Of course, we also have the benefit of working hand in hand with our IBM colleagues, to provide the very tightest integration with WebSphere. It's not hard to deploy an application to WebSphere Application Server, but only RAD includes copies of three versions of WAS, to simplify your unit testing on a "real" WebSphere server, at no additional cost. Because we actually embed the WAS server, we support both remote application deployment and local application deployment, which gives you better deployment performance because there's no copying of files necessary. RAD also includes complete support for WebSphere Portal Server, including creation wizards, views, and editors that enable you to develop, test, debug, and deploy portal and portlet applications.

When it comes to production application deployment, RAD includes an advanced Jython editor, designed to simplify the task of developing and testing WebSphere automation scripts. We also offer unique integration with the WebSphere admin console, allowing you to capture key actions in the admin console and turn them into the equivalent Jython script commands. Finally, there's an embedded Jython debugger, that will let you single step through the admin script, examine variable values, etc.

IBM remains strongly committed to RAD; the next version of RAD (7.5) has been available as an open beta since late last year; you can find more details here: As you'll see if you try this code, RAD 7.5 provides many compelling features that focus on developer efficiency such as JEE refactoring and quickfix operations, while offering enhanced integration with products from all IBM brands, but especially Rational, WebSphere, and DB2. As I said in my blog entry, I'm really pleased with the progress the team has made on RAD 7.5; even though this is just a beta, the code is great quality, the performance is good, and all early reports are extremely positive - come check it out!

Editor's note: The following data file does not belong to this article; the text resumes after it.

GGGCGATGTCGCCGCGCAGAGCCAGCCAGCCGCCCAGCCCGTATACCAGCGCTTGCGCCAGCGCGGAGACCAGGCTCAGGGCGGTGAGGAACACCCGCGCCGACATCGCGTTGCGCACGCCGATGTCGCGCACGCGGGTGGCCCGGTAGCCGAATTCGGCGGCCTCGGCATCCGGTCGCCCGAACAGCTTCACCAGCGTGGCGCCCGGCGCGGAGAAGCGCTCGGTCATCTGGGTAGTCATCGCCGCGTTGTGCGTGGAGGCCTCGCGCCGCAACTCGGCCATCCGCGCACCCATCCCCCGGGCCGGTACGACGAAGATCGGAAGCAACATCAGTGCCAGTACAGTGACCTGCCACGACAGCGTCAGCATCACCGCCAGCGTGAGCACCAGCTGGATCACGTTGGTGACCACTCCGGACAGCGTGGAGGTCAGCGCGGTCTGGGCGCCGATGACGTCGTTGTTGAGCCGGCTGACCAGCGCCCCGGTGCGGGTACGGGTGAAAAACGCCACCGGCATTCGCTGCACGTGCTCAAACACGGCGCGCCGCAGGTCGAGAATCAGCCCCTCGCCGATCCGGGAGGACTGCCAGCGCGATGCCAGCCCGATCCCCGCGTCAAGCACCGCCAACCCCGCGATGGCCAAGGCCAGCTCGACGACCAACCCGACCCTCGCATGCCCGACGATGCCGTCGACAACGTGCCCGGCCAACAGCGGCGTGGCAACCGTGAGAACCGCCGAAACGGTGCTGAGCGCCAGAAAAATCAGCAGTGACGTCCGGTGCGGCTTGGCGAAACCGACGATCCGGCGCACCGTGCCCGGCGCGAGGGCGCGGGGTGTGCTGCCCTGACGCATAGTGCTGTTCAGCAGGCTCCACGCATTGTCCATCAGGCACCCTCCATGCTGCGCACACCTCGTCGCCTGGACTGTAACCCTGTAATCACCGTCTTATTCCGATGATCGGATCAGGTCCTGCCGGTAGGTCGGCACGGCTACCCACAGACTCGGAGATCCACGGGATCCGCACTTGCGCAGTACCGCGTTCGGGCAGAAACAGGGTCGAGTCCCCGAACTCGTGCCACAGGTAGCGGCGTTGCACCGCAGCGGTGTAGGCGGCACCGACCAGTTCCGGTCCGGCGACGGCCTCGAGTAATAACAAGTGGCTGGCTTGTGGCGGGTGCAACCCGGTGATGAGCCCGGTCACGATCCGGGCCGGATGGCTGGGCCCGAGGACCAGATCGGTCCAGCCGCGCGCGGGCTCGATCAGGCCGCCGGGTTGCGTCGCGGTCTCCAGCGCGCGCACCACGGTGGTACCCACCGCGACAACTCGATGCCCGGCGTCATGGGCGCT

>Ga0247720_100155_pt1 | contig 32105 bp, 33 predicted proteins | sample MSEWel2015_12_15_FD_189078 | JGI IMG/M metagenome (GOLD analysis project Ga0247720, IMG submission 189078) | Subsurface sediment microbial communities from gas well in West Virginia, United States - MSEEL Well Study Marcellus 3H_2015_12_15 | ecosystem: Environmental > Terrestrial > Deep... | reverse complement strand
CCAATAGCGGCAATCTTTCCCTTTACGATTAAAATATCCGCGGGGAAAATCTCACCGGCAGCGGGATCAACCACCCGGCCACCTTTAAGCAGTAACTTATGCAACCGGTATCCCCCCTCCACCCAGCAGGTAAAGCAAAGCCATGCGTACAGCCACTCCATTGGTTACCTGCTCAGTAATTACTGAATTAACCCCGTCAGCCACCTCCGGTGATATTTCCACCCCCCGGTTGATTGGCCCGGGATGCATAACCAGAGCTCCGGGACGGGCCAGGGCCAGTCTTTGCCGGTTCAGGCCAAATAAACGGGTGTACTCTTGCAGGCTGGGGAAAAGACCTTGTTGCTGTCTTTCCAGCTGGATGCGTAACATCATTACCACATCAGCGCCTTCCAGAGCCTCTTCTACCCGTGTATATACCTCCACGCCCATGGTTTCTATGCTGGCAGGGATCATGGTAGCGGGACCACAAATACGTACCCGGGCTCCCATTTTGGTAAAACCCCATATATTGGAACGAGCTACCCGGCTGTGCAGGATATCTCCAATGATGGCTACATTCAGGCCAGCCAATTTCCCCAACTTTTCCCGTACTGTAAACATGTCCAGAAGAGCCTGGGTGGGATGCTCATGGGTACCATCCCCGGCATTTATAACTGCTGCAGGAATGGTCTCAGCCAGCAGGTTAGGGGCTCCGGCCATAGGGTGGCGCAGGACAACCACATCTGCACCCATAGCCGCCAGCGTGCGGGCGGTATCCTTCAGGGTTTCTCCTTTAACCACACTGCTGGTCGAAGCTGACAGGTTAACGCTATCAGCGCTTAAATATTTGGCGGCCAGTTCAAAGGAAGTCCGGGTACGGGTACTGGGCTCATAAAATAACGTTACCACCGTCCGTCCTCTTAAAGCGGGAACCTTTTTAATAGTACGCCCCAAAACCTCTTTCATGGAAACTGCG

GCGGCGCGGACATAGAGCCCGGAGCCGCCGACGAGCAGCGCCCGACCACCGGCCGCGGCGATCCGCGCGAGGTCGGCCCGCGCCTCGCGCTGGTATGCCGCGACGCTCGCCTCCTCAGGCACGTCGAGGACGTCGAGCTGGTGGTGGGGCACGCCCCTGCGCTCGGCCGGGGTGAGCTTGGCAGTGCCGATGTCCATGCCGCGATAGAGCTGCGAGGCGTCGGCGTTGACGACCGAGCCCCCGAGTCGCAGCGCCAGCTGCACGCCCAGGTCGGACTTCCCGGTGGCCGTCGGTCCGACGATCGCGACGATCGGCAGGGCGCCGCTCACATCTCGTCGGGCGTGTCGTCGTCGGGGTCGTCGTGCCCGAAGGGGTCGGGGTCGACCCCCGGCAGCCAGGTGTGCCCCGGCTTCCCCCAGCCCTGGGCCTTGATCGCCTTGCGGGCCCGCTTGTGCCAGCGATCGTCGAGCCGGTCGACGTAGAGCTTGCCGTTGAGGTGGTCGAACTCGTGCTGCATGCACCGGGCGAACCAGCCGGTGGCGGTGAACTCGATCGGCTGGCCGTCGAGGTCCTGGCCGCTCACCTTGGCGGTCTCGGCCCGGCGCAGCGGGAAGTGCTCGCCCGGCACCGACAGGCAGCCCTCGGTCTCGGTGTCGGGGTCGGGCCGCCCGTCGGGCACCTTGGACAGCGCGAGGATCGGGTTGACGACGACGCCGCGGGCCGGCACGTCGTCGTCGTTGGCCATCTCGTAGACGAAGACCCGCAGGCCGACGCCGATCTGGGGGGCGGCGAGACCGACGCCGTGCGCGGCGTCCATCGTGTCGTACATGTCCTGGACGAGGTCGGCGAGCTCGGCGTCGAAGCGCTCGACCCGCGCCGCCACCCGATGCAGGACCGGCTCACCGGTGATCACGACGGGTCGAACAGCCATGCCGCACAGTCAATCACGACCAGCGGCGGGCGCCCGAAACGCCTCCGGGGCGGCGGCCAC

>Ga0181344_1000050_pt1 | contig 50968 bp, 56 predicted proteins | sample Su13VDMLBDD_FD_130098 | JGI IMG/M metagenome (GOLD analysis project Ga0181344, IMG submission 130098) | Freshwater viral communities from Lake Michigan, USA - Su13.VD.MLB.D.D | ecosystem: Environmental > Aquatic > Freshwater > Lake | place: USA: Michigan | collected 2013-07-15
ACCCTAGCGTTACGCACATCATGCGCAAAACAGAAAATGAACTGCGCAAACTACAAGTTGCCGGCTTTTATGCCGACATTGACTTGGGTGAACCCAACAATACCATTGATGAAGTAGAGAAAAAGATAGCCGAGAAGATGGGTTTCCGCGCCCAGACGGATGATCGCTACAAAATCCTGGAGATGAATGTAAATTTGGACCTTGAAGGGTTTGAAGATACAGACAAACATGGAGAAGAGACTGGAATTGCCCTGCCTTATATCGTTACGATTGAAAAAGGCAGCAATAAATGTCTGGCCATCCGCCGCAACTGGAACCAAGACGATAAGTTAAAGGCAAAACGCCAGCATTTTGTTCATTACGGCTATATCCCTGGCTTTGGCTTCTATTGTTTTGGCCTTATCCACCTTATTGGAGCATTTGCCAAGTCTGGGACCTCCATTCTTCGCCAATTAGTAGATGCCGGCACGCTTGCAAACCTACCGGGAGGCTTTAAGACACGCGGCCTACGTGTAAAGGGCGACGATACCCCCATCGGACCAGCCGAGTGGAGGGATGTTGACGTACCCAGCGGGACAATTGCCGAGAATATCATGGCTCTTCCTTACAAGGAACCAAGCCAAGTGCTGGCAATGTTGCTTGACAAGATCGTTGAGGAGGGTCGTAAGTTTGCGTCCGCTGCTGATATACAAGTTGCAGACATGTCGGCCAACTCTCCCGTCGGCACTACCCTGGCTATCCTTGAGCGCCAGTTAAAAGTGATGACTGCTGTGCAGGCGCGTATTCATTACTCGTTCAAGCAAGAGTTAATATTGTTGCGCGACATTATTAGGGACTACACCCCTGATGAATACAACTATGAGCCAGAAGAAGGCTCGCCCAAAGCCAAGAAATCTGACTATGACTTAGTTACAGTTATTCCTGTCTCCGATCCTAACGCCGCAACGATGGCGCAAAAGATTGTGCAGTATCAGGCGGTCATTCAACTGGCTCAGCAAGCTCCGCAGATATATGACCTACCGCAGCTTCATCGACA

Tim Francis,
WebSphere Tools & RAD Chief Architect


jeckels said...


Thank you for your recent welcome to the party in the public sphere.

As you can undoubtedly appreciate, we choose our words very carefully when referencing companies that have more employees in their public relations department than all the employees in our organization. We are thereby careful to assure our public comments are neither misinformed nor misleading. Our statements are simply the reflection of several calls with our combined customers that are looking to upgrade to Websphere 6.1 and are having to make a number of design and runtime decisions, while being presented a multi-million dollar quote to move from WSAD to RAD. Taking out all the superlatives out of these conversation, they all boil down to the following sentiment:

"I'm tired of being told what to do, being locked into a single vendor solution and having to pay through the nose for it."

We hear from our mutual customers that they are not happy with the fact that they have previously paid several millions for WSAD (a few years ago). However, since WSAD end-of-life was effective as of September 2006 (, these companies are looking to implement a number of technologies (i.e. SOA, Ajax, ...) and web services standards (i.e. WS-N, WS-I BSP, WS-BA, ...) that are only offered through Websphere 6.1 and Rational 7.x To do so, they have to upgrade their application infrastructure to WebSphere 6.1 and development tools to Rational 7.x , all at a significant premium.